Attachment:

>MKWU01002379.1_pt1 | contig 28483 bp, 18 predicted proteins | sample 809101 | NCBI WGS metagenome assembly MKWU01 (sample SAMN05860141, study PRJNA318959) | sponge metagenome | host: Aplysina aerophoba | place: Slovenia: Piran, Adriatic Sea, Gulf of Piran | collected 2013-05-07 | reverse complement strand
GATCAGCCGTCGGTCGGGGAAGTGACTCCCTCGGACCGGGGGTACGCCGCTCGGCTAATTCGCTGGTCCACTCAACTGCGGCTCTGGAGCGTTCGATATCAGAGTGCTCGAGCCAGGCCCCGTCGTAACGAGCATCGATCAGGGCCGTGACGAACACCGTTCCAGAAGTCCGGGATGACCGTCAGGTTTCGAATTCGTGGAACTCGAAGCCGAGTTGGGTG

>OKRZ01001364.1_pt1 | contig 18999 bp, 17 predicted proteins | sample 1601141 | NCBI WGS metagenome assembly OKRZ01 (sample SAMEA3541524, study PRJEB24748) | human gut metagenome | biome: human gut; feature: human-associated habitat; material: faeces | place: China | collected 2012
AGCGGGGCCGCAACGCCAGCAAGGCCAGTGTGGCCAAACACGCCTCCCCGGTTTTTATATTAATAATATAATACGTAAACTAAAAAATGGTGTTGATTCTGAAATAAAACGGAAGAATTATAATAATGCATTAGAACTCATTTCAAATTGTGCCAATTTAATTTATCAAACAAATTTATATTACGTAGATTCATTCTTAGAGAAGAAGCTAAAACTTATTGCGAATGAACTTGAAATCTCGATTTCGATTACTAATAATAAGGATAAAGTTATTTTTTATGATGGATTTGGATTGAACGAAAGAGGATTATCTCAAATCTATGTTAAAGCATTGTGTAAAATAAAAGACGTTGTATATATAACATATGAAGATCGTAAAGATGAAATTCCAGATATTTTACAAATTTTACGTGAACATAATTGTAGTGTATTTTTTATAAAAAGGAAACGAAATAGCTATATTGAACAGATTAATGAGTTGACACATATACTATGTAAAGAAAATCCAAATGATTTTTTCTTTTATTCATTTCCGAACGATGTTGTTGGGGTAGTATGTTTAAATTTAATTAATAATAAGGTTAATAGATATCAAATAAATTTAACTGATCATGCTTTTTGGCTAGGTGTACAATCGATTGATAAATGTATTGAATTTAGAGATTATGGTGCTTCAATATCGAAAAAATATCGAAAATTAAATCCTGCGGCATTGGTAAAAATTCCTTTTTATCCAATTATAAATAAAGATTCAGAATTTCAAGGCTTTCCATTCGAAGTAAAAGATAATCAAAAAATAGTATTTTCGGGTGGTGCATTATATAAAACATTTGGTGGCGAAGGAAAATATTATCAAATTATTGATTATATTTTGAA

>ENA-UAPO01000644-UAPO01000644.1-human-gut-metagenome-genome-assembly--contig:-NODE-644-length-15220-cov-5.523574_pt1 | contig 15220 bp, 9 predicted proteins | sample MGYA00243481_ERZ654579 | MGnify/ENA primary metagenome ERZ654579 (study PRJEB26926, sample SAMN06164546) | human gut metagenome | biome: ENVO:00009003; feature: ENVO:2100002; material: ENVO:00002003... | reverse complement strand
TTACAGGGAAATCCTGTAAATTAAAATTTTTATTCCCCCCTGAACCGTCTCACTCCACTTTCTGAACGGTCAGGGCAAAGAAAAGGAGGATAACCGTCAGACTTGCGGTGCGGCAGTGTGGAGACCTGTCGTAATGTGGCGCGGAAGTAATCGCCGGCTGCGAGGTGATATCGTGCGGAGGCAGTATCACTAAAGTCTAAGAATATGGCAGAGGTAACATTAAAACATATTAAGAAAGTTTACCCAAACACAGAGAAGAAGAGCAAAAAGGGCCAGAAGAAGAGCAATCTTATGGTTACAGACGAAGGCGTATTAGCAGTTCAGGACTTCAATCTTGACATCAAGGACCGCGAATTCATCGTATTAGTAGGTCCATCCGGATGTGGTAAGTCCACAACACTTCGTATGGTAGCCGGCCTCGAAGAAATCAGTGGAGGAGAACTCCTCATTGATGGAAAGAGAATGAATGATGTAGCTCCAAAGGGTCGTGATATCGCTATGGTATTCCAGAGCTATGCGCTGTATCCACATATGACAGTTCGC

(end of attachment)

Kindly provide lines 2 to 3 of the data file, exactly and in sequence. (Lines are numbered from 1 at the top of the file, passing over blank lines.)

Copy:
GATCAGCCGTCGGTCGGGGAAGTGACTCCCTCGGACCGGGGGTACGCCGCTCGGCTAATTCGCTGGTCCACTCAACTGCGGCTCTGGAGCGTTCGATATCAGAGTGCTCGAGCCAGGCCCCGTCGTAACGAGCATCGATCAGGGCCGTGACGAACACCGTTCCAGAAGTCCGGGATGACCGTCAGGTTTCGAATTCGTGGAACTCGAAGCCGAGTTGGGTG

>OKRZ01001364.1_pt1 | contig 18999 bp, 17 predicted proteins | sample 1601141 | NCBI WGS metagenome assembly OKRZ01 (sample SAMEA3541524, study PRJEB24748) | human gut metagenome | biome: human gut; feature: human-associated habitat; material: faeces | place: China | collected 2012